Sky NOT the limit for Mars scientist

An Aberdeen scientist is reaching for the stars and beyond after securing an internship at NASA in California.

Sean McMahon, a PhD student at the University of Aberdeen, has spent the last two months at the space agency’s Ames Research Centre in the heart of Silicon Valley.

Sean’s studies in Aberdeen focus on examining the possibility of life on Mars and other planets by conducting research in geology and microbiology, and he has taken time off from his PhD to take up the competitive internship.

“I feel very lucky to work at NASA. I try not to behave too much like a tourist but I have stocked up on NASA-branded t-shirts, stickers and pens from the on-site shop!” he said.

“The NASA Ames Research Centre is a terrific place and a lot of exciting things happen here. Some very famous spacecraft have been built here. There are parts of old Titan rockets lying around which date back to the 1960s.

“I watched the LADEE mission (an unmanned moon probe designed at Ames) launch on a big screen on the lawn at NASA the other evening and there was a festival atmosphere.

“My research is funded by the Science & Technology Facilities Council as part of the UK's contribution to a European Space Agency (ESA) programme. So I am more familiar with ESA than with NASA. However, after publishing papers in astrobiology journals, my supervisor and I received letters asking us if we knew any graduate students who would be interested in participating in the NASA Planetary Biology Internship programme. I thought, ‘yes, me!’ My supervisor John Parnell was very supportive of my application even though I am taking two months off from my PhD to be here.”

Sean’s work at NASA is driven towards finding a way for astronauts to be able to make their own medicines whilst in space. The project is supervised by microbiologist Rocco Mancinelli and engineer Michael Flynn.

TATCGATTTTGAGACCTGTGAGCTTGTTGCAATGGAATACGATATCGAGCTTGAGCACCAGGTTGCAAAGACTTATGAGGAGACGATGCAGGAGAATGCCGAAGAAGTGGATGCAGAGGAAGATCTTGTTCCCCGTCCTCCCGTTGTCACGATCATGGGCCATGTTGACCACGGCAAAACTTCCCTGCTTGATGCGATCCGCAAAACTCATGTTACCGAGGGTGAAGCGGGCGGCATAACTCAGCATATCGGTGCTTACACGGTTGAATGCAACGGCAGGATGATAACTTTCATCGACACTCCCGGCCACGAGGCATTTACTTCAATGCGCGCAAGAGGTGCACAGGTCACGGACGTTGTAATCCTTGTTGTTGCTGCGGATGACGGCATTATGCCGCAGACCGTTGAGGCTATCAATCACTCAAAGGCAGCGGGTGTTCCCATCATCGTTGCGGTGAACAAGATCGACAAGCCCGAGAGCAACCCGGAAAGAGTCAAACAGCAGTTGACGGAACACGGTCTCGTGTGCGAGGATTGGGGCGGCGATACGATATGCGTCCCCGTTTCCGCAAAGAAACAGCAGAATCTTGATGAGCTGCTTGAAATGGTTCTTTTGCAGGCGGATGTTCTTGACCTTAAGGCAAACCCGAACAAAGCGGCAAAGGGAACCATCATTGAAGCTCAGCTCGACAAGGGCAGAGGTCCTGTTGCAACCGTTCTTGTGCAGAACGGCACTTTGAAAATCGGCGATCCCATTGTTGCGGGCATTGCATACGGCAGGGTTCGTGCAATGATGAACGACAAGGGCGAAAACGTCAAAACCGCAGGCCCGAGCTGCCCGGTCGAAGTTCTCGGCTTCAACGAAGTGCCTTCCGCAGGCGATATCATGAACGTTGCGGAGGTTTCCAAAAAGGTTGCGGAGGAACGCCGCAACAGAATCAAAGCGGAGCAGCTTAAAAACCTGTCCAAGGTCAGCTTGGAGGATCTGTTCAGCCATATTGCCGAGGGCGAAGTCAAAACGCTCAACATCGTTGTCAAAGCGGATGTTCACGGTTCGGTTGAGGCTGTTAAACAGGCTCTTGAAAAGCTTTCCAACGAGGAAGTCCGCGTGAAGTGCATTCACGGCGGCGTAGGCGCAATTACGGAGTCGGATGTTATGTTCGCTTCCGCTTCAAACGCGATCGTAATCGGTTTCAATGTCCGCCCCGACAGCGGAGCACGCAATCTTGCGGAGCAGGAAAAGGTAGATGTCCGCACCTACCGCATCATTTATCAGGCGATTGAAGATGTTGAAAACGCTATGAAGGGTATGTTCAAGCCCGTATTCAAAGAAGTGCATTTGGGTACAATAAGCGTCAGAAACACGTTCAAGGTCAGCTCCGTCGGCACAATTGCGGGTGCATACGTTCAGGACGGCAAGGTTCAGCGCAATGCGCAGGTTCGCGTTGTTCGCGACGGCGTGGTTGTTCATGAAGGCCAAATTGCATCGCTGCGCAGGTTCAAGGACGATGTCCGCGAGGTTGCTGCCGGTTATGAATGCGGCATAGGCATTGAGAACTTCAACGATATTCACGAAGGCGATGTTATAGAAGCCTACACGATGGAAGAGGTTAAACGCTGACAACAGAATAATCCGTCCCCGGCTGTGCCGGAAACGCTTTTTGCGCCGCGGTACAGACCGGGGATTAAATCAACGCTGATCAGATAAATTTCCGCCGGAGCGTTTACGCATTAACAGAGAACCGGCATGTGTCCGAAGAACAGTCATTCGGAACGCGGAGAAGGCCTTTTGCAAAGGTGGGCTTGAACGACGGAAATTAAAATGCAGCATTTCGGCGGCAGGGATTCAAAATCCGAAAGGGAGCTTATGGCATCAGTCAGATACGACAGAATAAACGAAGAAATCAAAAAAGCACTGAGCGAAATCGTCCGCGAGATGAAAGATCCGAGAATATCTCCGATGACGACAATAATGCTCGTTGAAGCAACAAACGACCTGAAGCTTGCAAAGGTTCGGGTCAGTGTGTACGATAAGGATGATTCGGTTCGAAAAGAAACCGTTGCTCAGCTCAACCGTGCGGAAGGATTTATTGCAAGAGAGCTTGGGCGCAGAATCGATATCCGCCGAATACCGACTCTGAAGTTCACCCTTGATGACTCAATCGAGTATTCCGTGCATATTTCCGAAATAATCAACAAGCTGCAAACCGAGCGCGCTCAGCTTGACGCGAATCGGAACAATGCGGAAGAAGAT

“The cost of space missions is largely determined by the mass of the material that needs to be carried into space, so there is always an incentive to minimize this mass.

“The aim is to allow astronauts to produce their own medicines quickly and efficiently so that stockpiles of drugs do not have to be carried into space. This is particularly important for long-duration missions, such as Mars.

“My work for the NASA Planetary Biology internship involves bacteria that are genetically modified to produce medicines (and potentially other useful compounds) in a machine that can harvest the product on a spacecraft.  Specifically, I am performing microbiology experiments to determine what the specifications of the machine need to be.”

As well as being a career highlight to date, Sean feels his time at NASA has had great benefits for his career.

“I’ve gained new insight into the way that NASA commissions and carries out research and learned some new techniques in microbiology and molecular biology that may be useful in my future research. Perhaps most importantly, I’ve met other researchers from around the world who share my interests and with whom I may be able to work again in the future.

“I’d love to come back here one day. It’s a fantastic place to work and I’d advise other Aberdeen PhD students in geology, biology, physics and chemistry to consider applying for internships here.”